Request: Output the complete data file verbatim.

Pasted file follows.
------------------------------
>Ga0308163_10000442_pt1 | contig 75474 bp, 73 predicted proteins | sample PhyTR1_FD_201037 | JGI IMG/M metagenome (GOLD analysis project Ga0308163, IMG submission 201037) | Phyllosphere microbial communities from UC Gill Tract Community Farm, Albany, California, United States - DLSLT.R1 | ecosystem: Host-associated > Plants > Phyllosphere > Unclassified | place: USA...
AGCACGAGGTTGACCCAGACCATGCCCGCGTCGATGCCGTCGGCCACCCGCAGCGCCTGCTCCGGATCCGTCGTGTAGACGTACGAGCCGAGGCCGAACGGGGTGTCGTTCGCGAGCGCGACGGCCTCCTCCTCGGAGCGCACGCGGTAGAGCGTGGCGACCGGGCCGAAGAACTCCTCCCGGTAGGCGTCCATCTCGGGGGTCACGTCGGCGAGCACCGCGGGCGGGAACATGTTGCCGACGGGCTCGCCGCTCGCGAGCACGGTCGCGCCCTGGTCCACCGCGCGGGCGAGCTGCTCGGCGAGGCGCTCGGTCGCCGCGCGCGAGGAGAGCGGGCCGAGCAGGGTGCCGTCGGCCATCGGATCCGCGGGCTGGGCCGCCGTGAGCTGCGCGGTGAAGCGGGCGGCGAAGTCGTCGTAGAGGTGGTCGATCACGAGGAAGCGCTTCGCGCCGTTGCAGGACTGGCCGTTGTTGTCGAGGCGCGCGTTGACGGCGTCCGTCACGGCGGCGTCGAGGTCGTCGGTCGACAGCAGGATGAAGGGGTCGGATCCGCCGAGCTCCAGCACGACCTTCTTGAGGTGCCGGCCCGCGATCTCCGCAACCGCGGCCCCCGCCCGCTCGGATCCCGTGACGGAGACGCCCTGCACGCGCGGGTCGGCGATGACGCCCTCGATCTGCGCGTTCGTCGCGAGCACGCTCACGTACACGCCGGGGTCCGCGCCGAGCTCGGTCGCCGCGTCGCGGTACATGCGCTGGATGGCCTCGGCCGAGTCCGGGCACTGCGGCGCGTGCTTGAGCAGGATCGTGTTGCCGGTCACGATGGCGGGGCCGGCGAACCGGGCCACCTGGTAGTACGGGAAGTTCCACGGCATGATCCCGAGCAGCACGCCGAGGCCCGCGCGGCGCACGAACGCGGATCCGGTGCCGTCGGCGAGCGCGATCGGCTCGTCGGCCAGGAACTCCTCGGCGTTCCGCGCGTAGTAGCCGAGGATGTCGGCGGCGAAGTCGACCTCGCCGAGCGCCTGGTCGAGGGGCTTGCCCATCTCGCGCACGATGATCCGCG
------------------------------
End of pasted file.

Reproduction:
>Ga0308163_10000442_pt1 | contig 75474 bp, 73 predicted proteins | sample PhyTR1_FD_201037 | JGI IMG/M metagenome (GOLD analysis project Ga0308163, IMG submission 201037) | Phyllosphere microbial communities from UC Gill Tract Community Farm, Albany, California, United States - DLSLT.R1 | ecosystem: Host-associated > Plants > Phyllosphere > Unclassified | place: USA...
AGCACGAGGTTGACCCAGACCATGCCCGCGTCGATGCCGTCGGCCACCCGCAGCGCCTGCTCCGGATCCGTCGTGTAGACGTACGAGCCGAGGCCGAACGGGGTGTCGTTCGCGAGCGCGACGGCCTCCTCCTCGGAGCGCACGCGGTAGAGCGTGGCGACCGGGCCGAAGAACTCCTCCCGGTAGGCGTCCATCTCGGGGGTCACGTCGGCGAGCACCGCGGGCGGGAACATGTTGCCGACGGGCTCGCCGCTCGCGAGCACGGTCGCGCCCTGGTCCACCGCGCGGGCGAGCTGCTCGGCGAGGCGCTCGGTCGCCGCGCGCGAGGAGAGCGGGCCGAGCAGGGTGCCGTCGGCCATCGGATCCGCGGGCTGGGCCGCCGTGAGCTGCGCGGTGAAGCGGGCGGCGAAGTCGTCGTAGAGGTGGTCGATCACGAGGAAGCGCTTCGCGCCGTTGCAGGACTGGCCGTTGTTGTCGAGGCGCGCGTTGACGGCGTCCGTCACGGCGGCGTCGAGGTCGTCGGTCGACAGCAGGATGAAGGGGTCGGATCCGCCGAGCTCCAGCACGACCTTCTTGAGGTGCCGGCCCGCGATCTCCGCAACCGCGGCCCCCGCCCGCTCGGATCCCGTGACGGAGACGCCCTGCACGCGCGGGTCGGCGATGACGCCCTCGATCTGCGCGTTCGTCGCGAGCACGCTCACGTACACGCCGGGGTCCGCGCCGAGCTCGGTCGCCGCGTCGCGGTACATGCGCTGGATGGCCTCGGCCGAGTCCGGGCACTGCGGCGCGTGCTTGAGCAGGATCGTGTTGCCGGTCACGATGGCGGGGCCGGCGAACCGGGCCACCTGGTAGTACGGGAAGTTCCACGGCATGATCCCGAGCAGCACGCCGAGGCCCGCGCGGCGCACGAACGCGGATCCGGTGCCGTCGGCGAGCGCGATCGGCTCGTCGGCCAGGAACTCCTCGGCGTTCCGCGCGTAGTAGCCGAGGATGTCGGCGGCGAAGTCGACCTCGCCGAGCGCCTGGTCGAGGGGCTTGCCCATCTCGCGCACGATGATCCGCG